This paper examines clinician–manager interactions within healthcare organizations in the UK and contrasts the notions of dialetics and dialogues within such interactions. We draw particularly on Bakhtin’s work on dialogue to frame our focal research question, which considers the extent to which clinician–manager interactions are dialogic. Using data drawn from a thirty-two month study of five UK healthcare organizations we suggest that clinician-manager interactions are more dialectic than dialogic in their orientation. Further, we suggest that, despite the appearance of dialogical possibility between clinicians and non-clinicians, the tendency to dialectic positioning reinforces opposition between these groups and we conclude that local, rather than system-wide interventions, offer the best means of disrupting these dialectics and fostering productive dialogues.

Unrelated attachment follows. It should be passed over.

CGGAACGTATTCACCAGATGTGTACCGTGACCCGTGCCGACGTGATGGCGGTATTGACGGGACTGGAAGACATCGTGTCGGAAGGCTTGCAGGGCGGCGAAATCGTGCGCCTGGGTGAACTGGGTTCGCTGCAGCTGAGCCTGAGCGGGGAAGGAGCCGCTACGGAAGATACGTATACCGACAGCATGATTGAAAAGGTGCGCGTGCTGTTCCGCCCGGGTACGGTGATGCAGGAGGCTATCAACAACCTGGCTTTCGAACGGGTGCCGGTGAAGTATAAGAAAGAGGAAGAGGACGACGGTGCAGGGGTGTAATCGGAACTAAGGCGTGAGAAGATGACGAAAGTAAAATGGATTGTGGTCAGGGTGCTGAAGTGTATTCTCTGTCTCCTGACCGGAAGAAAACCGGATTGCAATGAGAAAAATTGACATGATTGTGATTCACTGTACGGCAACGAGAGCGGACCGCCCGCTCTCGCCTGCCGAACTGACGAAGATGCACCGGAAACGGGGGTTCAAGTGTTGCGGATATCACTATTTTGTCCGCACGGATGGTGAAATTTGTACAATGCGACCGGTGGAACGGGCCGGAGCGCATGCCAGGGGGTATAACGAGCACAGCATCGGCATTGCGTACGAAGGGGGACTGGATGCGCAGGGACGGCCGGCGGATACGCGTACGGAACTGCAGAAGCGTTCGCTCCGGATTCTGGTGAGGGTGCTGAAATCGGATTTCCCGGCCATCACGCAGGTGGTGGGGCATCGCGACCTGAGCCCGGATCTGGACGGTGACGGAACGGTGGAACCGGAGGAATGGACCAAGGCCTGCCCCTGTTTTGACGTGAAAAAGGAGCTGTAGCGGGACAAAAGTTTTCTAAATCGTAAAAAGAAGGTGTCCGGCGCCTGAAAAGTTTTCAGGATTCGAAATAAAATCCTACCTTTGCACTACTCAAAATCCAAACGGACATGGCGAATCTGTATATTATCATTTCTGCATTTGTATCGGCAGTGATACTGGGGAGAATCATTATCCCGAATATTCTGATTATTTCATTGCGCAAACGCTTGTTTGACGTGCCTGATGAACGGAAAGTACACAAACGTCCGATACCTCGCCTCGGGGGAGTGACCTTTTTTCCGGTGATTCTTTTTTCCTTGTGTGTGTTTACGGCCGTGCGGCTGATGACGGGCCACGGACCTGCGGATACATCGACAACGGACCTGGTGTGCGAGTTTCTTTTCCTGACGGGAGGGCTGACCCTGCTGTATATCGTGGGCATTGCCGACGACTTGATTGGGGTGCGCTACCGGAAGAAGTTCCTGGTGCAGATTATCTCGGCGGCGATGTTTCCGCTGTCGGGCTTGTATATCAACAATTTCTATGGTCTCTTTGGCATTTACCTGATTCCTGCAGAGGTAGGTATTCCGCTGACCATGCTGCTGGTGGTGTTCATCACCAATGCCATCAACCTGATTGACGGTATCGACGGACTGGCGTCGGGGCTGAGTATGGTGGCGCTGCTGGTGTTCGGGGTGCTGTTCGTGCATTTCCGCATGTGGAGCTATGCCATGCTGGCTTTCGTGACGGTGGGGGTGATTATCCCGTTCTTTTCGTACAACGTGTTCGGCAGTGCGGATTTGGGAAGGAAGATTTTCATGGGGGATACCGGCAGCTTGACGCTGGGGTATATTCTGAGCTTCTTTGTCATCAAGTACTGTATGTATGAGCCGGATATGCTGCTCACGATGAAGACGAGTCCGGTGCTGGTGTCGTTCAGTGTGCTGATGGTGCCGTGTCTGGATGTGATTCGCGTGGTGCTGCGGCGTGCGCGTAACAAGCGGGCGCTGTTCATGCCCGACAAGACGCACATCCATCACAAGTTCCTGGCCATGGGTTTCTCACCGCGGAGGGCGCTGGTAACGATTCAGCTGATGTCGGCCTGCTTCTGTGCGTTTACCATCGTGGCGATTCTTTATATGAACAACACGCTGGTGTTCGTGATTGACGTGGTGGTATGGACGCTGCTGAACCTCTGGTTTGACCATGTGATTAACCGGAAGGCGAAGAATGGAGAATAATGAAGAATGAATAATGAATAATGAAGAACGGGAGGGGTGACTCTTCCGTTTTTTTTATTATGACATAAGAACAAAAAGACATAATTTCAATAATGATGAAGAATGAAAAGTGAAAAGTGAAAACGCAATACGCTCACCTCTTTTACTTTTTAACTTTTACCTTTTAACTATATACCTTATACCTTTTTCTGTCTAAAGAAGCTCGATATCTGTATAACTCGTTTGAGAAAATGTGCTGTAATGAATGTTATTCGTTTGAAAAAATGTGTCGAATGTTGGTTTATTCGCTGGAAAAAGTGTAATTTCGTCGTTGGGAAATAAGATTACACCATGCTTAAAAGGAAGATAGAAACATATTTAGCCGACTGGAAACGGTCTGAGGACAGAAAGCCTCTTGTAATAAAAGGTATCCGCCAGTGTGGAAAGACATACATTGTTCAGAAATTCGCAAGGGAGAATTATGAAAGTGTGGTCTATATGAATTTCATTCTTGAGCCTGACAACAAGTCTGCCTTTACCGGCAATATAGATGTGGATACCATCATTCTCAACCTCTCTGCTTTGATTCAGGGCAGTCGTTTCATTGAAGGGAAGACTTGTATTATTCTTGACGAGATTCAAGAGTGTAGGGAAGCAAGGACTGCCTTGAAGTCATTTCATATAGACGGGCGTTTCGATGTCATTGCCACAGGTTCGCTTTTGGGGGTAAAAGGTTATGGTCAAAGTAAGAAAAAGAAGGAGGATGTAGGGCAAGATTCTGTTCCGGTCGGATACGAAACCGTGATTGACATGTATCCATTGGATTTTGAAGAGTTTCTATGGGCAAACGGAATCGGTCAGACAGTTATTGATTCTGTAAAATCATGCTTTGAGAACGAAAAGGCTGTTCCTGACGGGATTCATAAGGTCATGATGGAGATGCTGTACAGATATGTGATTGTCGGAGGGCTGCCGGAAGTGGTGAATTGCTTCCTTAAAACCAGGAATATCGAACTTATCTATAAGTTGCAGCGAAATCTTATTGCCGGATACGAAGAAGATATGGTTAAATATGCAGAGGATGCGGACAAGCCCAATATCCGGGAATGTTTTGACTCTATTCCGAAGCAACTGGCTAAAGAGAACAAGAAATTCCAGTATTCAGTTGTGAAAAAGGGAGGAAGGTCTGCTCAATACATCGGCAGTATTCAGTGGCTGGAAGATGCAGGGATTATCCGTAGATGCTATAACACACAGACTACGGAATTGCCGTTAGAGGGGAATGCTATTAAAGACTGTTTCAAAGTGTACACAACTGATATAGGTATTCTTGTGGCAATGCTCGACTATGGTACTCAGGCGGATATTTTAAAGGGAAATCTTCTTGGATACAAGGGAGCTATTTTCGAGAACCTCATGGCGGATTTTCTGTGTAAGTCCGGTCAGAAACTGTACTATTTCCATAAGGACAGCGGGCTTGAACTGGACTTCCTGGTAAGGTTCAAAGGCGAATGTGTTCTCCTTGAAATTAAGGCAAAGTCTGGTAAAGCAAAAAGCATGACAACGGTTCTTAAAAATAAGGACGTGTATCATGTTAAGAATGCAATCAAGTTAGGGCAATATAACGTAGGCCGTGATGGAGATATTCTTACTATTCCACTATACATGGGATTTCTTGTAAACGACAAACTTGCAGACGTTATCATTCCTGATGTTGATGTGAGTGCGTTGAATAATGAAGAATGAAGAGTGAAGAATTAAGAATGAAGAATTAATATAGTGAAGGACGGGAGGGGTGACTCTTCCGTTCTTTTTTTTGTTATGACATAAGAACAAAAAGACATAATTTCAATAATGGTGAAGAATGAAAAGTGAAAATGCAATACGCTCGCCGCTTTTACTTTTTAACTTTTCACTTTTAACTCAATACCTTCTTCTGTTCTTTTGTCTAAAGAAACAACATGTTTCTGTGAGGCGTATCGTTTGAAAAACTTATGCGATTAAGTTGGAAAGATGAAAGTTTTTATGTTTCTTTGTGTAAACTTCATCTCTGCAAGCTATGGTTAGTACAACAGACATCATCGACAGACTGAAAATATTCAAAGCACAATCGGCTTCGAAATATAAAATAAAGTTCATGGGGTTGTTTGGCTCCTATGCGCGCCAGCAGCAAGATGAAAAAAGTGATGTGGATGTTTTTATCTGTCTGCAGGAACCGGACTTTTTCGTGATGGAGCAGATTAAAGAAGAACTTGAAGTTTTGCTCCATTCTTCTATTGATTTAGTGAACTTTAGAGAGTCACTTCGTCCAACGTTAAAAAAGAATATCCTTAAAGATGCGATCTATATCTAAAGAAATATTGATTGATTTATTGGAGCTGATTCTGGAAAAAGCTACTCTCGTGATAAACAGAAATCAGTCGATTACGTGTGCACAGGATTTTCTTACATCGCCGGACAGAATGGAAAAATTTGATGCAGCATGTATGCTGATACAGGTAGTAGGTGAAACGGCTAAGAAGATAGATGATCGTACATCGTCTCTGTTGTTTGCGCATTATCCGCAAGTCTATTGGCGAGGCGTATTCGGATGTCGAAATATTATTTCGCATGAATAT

► Provides new insights into the manager–clinician relationships in the UK using the theoretical lens of dialogues and dialectics. ► Highlights the limitations of healthcare policy on attempted incorporation of clinicians into management. ► Reveals the dialectical rather than dialogical relationship among clinicians and managers. ► Argues local rather than system-wide interventions offer the best means of disrupting dialectics to foster productive dialogues